28 July 2018 (Saturday) - Thoughful...

I slept well last night mainly because the dogs slept well - the rain seemed to have cleared the air. Over brekkie I watched more "People just do Nothing" before driving off to work.
As I got in my car there was some drivel on the radio about how many farms are starting up doing bed and breakfast as a way of trying to get people interested in farming, but the farmers being interviewed were rather disappointed. They were only attracting holidaymakers.
What did they expect?
With twenty minutes of "Farmers' Twaddle" still to go on the radio before the news started, I turned to my frankly awful music and I howled along as I drove up the motorway. I intended to turn back to the news when it started at seven o'clock, but I forgot. As I drove much of the motorway was still shut off. I wonder why - I can't find any explanation of what's going on anywhere on the Internet though.

Just as I got to Maidstone the heavens opened, and I did the last ten minutes of my drive in torrential rain. Once parked I sat in the car and waited for the rain to stop. After a while I realised I was going to have to bite the bullet, and I ran into work from the car park. I got rather wet and spent most of the morning drying out as I did my thing.

At tea break I saw something on my phone's Facebook app which I thought was rather sad. I spent much of the rest of the day following the post and thinking about it.
I follow several work-related Facebook groups because I find I can learn a *lot* from other people's experiences. From time to time I've shared various experiences myself on such sites, and many people have commented favourably. However this morning there was consternation on the New Medical Laboratory Science Facebook group.
During the week I saw a case study posted up in which the patient's name was just about visible. Someone in America had photographed a lab report and had tried to obscure the patient information with thick black marker pen. But she hadn't realised that the camera flash she'd used had made the original writing on the paper visible; specifically the patient's name. (That's why I produce my case studies as word documents with made-up patient names.)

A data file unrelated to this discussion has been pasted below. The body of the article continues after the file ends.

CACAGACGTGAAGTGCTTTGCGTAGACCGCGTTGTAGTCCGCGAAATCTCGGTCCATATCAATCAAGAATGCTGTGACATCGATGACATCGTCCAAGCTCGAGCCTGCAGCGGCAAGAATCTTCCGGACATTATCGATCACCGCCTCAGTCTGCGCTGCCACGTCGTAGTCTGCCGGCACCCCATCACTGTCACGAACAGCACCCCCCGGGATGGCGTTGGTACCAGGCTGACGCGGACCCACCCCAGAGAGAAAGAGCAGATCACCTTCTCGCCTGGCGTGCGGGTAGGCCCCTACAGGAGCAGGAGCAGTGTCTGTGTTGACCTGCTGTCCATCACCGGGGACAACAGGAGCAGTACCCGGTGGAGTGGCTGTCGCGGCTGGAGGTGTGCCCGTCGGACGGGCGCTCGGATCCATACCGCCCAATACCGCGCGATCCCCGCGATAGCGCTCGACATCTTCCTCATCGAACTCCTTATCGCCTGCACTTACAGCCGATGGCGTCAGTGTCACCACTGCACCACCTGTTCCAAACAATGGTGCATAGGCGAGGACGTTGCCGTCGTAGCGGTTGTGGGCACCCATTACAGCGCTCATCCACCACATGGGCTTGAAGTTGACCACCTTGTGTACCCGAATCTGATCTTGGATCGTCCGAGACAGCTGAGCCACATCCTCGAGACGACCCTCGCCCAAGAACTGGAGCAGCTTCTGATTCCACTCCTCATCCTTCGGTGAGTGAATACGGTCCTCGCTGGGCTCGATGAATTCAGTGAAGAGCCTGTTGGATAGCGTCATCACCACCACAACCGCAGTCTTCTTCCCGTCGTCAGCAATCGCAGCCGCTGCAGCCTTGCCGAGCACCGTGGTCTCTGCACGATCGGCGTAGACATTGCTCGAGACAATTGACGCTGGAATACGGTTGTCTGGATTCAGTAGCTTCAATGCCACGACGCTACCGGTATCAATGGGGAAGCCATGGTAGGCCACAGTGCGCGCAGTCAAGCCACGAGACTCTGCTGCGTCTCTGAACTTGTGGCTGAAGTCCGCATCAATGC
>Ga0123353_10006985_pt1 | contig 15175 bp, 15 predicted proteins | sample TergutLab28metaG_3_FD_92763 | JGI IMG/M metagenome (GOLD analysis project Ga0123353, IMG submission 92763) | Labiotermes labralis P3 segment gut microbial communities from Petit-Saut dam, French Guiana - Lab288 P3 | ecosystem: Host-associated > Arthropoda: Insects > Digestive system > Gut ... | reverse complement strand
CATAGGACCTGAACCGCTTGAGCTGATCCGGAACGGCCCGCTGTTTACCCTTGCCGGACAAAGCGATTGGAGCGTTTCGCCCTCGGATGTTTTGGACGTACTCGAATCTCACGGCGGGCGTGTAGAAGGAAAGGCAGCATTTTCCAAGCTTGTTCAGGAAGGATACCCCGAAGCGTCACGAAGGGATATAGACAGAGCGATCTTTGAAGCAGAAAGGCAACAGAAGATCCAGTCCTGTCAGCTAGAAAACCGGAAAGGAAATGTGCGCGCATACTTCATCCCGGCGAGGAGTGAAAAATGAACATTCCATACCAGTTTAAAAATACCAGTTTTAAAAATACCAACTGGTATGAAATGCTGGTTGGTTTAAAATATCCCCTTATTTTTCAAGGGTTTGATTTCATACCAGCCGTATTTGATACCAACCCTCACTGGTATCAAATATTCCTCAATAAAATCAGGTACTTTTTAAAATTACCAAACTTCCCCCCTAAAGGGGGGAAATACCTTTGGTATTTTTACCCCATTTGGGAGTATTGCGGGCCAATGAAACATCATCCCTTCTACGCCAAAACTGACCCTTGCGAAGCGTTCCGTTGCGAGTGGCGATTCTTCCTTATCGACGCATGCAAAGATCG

On realising her error, the person who'd posted the offending picture immediately removed it, but not before some rather small-minded nasty person did a little research, found out exactly who it was who'd made the error, and reported her to her employers for a breach of patient confidentiality. She was promptly sacked.

OK - patient confidentiality had been breached. That is one of the worst things a hospital worker can do. When working in a hospital you find yourself privy to all sorts of confidential information, and keeping your mouth shut is a major part of the job. But this case wasn't a deliberate breach of confidentiality. It was an honest mistake made in an effort to share knowledge and experience.  
I've spent much of today reflecting on this episode. Had I been her employer, having been formally told of the incident I would have had to be seen to do *something* - I would have taken her into an office, closed the door, and given her a telling-off. It was clear she'd realised her mistake - and it was an honest mistake. A quiet word, probably a few tears, and all that would have been the end of it. However her employer saw fit to sack her for what was a simple oversight. Was that *really* necessary?
And now I'm pondering on what I share. Over the years I have shared much of my CPD blog to various professional groups. Should I stop doing so? And if I stop sharing interesting cases will others do likewise? How can we learn if not from the experiences of others?

I can't help but wonder who was it that reported this poor woman.  Whoever it was must have been a fellow blood-tester; all of the posts on that Facebook group are rather technical and frankly meaningless to anyone who doesn't have post-graduate qualifications in blood testing.
I *really* want to know what possessed them to be so nasty to a colleague. Did they have any idea of the consequences of their action? Do they subscribe to the naive notion that everything in life is a learning experience and people won't be victimised for errors? (not that I'm at all bitter here). Or do they just delight in being able to do someone a bad turn?
Reading some of the follow-up posts on that Facebook group was an eye-opener. There were some *really* nasty comment being made.

"My Boy TM" tells me I should spend less time on social media because of all this sort of nastiness. I try to rise above it. Sometimes it is difficult to do so…

1 comment:

  1. With the introduction of GDPR across the EU, it is quite likely the release of information that is not totally anonymised will lead to immediate dismissal as the potential cost to organisations is now simply too great. The maximum fines being whichever is the greater 20 million Euro or 4% of turnover are too great not to be seen to be taking action.